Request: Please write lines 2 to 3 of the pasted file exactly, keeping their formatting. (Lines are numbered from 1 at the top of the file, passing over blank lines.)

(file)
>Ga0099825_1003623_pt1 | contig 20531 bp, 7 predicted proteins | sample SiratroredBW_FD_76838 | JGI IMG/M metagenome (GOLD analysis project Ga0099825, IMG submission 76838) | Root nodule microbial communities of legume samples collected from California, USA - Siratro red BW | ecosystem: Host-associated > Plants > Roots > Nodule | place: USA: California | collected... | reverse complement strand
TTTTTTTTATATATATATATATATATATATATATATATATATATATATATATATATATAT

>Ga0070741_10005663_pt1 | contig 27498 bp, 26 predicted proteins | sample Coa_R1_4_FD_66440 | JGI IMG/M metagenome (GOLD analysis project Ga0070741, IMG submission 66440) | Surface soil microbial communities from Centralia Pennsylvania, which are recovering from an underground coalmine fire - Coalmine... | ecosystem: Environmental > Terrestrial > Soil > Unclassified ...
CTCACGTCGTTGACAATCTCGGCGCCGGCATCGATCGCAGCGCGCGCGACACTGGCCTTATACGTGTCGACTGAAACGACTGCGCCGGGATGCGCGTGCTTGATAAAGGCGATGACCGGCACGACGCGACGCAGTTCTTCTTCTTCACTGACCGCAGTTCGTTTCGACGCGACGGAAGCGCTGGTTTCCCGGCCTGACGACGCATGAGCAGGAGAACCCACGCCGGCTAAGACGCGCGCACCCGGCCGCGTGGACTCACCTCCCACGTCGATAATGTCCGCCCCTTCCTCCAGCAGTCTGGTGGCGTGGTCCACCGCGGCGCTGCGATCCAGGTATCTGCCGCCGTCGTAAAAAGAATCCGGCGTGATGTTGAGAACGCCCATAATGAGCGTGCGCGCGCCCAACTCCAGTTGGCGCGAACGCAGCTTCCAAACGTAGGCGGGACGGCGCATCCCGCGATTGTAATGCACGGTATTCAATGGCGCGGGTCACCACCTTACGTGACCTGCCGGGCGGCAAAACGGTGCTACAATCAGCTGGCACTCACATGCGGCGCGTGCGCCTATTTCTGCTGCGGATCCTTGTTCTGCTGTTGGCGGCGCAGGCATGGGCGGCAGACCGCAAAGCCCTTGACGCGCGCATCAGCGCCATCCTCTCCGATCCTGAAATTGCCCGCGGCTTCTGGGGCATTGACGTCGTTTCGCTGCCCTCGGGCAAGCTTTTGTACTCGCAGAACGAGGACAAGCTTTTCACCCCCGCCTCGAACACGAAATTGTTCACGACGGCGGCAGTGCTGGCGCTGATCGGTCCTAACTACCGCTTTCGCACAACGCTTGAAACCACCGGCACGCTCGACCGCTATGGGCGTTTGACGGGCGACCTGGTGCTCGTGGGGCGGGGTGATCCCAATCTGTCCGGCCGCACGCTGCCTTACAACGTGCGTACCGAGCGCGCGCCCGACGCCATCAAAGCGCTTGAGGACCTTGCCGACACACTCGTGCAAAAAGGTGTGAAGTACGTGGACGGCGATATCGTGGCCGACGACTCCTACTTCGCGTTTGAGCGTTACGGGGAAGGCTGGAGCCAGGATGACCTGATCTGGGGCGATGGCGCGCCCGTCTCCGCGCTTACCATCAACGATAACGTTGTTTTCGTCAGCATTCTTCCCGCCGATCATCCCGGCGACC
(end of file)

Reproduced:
TTTTTTTTATATATATATATATATATATATATATATATATATATATATATATATATATAT

>Ga0070741_10005663_pt1 | contig 27498 bp, 26 predicted proteins | sample Coa_R1_4_FD_66440 | JGI IMG/M metagenome (GOLD analysis project Ga0070741, IMG submission 66440) | Surface soil microbial communities from Centralia Pennsylvania, which are recovering from an underground coalmine fire - Coalmine... | ecosystem: Environmental > Terrestrial > Soil > Unclassified ...